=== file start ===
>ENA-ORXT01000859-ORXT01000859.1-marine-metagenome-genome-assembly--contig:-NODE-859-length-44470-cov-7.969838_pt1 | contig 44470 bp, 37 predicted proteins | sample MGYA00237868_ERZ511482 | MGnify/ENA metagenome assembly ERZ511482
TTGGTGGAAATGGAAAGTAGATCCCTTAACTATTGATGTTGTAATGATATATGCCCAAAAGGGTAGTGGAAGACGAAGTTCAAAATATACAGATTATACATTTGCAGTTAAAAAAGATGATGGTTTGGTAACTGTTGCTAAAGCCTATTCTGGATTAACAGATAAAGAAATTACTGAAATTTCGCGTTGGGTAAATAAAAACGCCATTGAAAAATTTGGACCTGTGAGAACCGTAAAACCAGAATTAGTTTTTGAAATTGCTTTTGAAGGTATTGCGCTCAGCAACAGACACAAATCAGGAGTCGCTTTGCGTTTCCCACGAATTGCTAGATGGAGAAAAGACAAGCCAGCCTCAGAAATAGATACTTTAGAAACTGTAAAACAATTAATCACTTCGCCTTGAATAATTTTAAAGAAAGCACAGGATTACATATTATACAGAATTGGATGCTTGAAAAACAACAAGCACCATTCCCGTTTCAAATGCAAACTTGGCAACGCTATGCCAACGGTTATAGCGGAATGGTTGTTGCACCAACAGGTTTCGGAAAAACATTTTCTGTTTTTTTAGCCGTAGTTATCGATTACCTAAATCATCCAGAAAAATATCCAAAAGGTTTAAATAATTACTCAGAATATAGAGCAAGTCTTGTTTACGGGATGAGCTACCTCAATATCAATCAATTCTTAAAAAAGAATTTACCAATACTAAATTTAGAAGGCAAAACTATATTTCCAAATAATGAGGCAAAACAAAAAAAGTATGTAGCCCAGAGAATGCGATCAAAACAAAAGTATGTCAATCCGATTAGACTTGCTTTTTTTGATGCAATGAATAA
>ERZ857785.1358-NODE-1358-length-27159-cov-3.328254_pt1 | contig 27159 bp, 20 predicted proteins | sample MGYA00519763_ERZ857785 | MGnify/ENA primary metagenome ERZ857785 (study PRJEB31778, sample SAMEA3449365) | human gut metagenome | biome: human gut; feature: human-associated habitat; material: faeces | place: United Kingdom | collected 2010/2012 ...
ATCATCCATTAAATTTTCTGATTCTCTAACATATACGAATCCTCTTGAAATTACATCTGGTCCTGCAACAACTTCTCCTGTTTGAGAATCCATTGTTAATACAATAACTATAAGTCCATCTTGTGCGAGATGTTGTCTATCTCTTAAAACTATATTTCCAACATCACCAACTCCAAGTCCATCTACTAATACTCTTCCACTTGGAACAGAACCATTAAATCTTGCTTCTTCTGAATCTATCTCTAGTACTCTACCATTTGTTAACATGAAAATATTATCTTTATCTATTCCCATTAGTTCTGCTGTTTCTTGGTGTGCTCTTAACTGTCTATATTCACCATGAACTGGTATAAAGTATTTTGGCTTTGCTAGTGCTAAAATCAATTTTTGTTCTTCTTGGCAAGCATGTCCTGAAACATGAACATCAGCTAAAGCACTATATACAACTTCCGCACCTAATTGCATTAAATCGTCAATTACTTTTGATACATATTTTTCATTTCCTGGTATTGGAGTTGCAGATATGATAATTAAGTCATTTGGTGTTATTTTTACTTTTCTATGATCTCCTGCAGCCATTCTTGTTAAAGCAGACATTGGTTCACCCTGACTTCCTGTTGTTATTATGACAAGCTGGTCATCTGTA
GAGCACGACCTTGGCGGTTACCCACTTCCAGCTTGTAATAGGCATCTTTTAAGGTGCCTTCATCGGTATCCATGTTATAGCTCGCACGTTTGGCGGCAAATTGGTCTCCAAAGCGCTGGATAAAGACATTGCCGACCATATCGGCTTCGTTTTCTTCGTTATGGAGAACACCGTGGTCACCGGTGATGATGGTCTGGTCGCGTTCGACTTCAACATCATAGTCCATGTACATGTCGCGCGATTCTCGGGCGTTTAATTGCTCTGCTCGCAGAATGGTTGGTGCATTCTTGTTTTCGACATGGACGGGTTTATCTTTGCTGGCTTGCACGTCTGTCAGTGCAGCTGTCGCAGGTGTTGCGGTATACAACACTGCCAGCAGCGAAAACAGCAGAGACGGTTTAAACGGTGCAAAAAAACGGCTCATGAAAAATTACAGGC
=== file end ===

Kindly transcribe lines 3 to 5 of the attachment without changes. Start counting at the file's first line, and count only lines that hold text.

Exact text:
>ERZ857785.1358-NODE-1358-length-27159-cov-3.328254_pt1 | contig 27159 bp, 20 predicted proteins | sample MGYA00519763_ERZ857785 | MGnify/ENA primary metagenome ERZ857785 (study PRJEB31778, sample SAMEA3449365) | human gut metagenome | biome: human gut; feature: human-associated habitat; material: faeces | place: United Kingdom | collected 2010/2012 ...
ATCATCCATTAAATTTTCTGATTCTCTAACATATACGAATCCTCTTGAAATTACATCTGGTCCTGCAACAACTTCTCCTGTTTGAGAATCCATTGTTAATACAATAACTATAAGTCCATCTTGTGCGAGATGTTGTCTATCTCTTAAAACTATATTTCCAACATCACCAACTCCAAGTCCATCTACTAATACTCTTCCACTTGGAACAGAACCATTAAATCTTGCTTCTTCTGAATCTATCTCTAGTACTCTACCATTTGTTAACATGAAAATATTATCTTTATCTATTCCCATTAGTTCTGCTGTTTCTTGGTGTGCTCTTAACTGTCTATATTCACCATGAACTGGTATAAAGTATTTTGGCTTTGCTAGTGCTAAAATCAATTTTTGTTCTTCTTGGCAAGCATGTCCTGAAACATGAACATCAGCTAAAGCACTATATACAACTTCCGCACCTAATTGCATTAAATCGTCAATTACTTTTGATACATATTTTTCATTTCCTGGTATTGGAGTTGCAGATATGATAATTAAGTCATTTGGTGTTATTTTTACTTTTCTATGATCTCCTGCAGCCATTCTTGTTAAAGCAGACATTGGTTCACCCTGACTTCCTGTTGTTATTATGACAAGCTGGTCATCTGTA
GAGCACGACCTTGGCGGTTACCCACTTCCAGCTTGTAATAGGCATCTTTTAAGGTGCCTTCATCGGTATCCATGTTATAGCTCGCACGTTTGGCGGCAAATTGGTCTCCAAAGCGCTGGATAAAGACATTGCCGACCATATCGGCTTCGTTTTCTTCGTTATGGAGAACACCGTGGTCACCGGTGATGATGGTCTGGTCGCGTTCGACTTCAACATCATAGTCCATGTACATGTCGCGCGATTCTCGGGCGTTTAATTGCTCTGCTCGCAGAATGGTTGGTGCATTCTTGTTTTCGACATGGACGGGTTTATCTTTGCTGGCTTGCACGTCTGTCAGTGCAGCTGTCGCAGGTGTTGCGGTATACAACACTGCCAGCAGCGAAAACAGCAGAGACGGTTTAAACGGTGCAAAAAAACGGCTCATGAAAAATTACAGGC